Near 80% of households collected NDP packs, remaining packs to be distributed to residents in homes and facilities

Siblings Thana (centre) and Kaden Chen, with baby brother Ryan and their mother, Madam Lin Kolee, collecting the Singapore Together pack from Tampines West Community Club, on July 20, 2020.
Siblings Thana (centre) and Kaden Chen, with baby brother Ryan and their mother, Madam Lin Kolee, collecting the Singapore Together pack from Tampines West Community Club, on July 20, 2020.ST PHOTO: CHONG JUN LIANG

SINGAPORE - More than one million National Day Parade (NDP) 2020 packs have been collected by Singaporean and permanent resident (PR) households at community centres or clubs and residents' committee centres over the past two weeks.

Close to 80 per cent of households collected the 1.05 million packs, which showed a "very strong response," the NDP2020 executive committee said on Monday (Aug 3).

It added that the remaining packs will be distributed to residents in homes and facilities managed by both government agencies and welfare groups.

The NDP exco did not provide the total number of packs produced.

It was the first time that NDP packs were distributed to Singaporean and PR households in lieu of a centralised parade.

In previous years, packs were given out only to those attending the parade, the parade rehearsals and those supporting the organisation of the event. There had been calls, including an online petition, to allow people to opt out of receiving the pack, citing a better possible use of the resources.

Among those who did not to pick up the NDP pack was retired hawker Tang Hock Siang, 78, who made his decision after looking at the packs that his friends had collected.

"My wife and I have enough cloth and surgical masks for our own use and our children have given us a lot of reusable bags. It's a nice gesture from the organisers and the Government, it's just that we wouldn't use most of the items in it," he said.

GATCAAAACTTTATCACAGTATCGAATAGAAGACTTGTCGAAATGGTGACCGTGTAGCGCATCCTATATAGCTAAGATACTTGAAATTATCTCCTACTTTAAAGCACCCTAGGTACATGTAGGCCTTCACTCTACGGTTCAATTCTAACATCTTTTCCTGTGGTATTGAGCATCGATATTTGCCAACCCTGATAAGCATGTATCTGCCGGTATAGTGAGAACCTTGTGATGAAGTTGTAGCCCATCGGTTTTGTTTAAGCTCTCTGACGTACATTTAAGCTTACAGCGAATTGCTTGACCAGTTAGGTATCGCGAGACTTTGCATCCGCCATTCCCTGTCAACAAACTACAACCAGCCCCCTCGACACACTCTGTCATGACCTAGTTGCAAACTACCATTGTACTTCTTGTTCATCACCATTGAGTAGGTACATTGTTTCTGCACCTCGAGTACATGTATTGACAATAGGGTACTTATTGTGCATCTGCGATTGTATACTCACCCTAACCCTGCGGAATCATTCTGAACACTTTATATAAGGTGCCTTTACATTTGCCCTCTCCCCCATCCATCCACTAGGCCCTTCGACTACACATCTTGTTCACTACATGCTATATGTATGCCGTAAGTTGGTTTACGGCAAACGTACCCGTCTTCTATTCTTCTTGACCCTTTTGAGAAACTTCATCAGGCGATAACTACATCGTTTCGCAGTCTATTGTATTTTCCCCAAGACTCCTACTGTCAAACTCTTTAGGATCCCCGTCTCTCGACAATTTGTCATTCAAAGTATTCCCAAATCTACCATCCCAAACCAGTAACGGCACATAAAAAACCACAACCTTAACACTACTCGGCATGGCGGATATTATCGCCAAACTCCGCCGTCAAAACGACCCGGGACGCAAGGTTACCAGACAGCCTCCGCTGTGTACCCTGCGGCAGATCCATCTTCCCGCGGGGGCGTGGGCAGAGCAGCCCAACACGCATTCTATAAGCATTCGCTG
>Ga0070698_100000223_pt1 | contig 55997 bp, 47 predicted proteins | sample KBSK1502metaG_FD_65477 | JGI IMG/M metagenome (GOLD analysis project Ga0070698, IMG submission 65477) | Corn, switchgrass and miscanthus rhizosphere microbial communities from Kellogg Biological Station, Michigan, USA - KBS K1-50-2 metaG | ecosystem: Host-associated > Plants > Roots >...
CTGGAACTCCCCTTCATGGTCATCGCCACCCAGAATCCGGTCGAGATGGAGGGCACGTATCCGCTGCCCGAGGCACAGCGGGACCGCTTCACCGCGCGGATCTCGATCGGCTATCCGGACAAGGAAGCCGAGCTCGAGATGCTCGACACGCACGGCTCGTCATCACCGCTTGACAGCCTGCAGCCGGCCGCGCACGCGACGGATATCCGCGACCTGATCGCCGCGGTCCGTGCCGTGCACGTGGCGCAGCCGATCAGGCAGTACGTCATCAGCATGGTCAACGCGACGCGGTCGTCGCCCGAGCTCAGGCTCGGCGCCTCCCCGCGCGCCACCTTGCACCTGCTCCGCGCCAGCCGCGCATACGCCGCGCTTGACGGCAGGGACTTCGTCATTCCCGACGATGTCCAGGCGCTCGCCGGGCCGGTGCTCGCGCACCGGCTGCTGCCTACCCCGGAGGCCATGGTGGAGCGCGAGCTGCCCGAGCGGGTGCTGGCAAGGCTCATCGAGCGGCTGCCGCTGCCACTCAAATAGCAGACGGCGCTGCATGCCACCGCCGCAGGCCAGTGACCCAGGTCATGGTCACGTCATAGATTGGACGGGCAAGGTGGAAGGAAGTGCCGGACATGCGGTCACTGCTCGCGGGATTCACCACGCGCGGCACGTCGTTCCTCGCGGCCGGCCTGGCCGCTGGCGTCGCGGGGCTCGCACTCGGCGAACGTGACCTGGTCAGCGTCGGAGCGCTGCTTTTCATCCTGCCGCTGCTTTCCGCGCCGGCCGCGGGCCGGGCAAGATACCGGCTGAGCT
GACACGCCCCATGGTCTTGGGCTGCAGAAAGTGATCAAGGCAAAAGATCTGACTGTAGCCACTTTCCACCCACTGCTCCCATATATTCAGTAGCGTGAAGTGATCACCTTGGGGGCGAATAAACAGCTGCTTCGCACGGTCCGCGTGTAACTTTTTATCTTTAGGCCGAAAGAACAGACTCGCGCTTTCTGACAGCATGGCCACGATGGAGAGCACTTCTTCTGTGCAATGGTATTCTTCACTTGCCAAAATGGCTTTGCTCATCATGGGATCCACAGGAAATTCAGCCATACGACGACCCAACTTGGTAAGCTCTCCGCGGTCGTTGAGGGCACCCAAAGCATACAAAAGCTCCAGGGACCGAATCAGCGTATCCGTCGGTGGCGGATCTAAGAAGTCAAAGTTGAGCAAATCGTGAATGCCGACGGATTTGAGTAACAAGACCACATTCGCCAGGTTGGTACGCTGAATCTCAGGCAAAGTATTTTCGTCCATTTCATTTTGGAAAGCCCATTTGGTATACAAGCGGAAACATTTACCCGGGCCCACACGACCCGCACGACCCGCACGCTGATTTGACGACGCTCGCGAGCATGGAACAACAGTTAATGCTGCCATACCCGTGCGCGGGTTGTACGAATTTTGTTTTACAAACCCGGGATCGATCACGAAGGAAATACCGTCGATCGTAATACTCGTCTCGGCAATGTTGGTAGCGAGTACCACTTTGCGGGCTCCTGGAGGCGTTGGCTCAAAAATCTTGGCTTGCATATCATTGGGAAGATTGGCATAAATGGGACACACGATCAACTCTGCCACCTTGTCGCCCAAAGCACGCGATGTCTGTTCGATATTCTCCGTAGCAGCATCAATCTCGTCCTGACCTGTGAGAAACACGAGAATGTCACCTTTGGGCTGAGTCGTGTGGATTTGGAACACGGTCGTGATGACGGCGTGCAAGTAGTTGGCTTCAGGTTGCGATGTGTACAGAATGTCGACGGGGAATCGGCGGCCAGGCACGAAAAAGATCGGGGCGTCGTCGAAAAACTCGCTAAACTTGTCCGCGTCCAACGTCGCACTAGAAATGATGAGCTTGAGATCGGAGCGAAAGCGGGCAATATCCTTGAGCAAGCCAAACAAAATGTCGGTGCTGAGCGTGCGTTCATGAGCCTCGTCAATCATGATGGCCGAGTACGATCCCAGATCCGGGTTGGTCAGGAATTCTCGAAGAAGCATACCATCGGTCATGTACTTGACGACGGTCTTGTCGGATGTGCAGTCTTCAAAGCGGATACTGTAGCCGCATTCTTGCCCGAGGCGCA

"But some of my friends collected the packs because of the face masks and they said they were more comfortable than some of the other types of masks which were distributed previously," Mr Tang added.

The Singapore Together pack, which takes the form of a tote bag, included items such as face masks, a thermometer and hand sanitisers, in addition to snacks and drinks.

 
 
 

Ms Desiree Tan, 27, said that her family ballots for NDP tickets every year and one of the highlights for them is always the pack.

"It's not so much about what's in the pack, because there are things we don't use like the coupon booklets, packet drinks or temporary tattoos. But there have been some creative bag designs which my mother likes to collect and I thought this year's tote bag was nice and practical," she said.

This year, the bags feature 10 designs by aspiring artists with disabilities from seven organisations in collaboration with SG Enable, as well as 10 designs by Primary 5 pupils in collaboration with the Ministry of Education.

"I'm glad that they have streamlined the items in this year's pack, but I wish there was an option for us to donate some of the items we know we won't use," said Ms Tan, a sales manager for a technology firm, adding she was glad that leftover packs would be distributed to residents in homes and facilities, in what is "a good way to spread community spirit."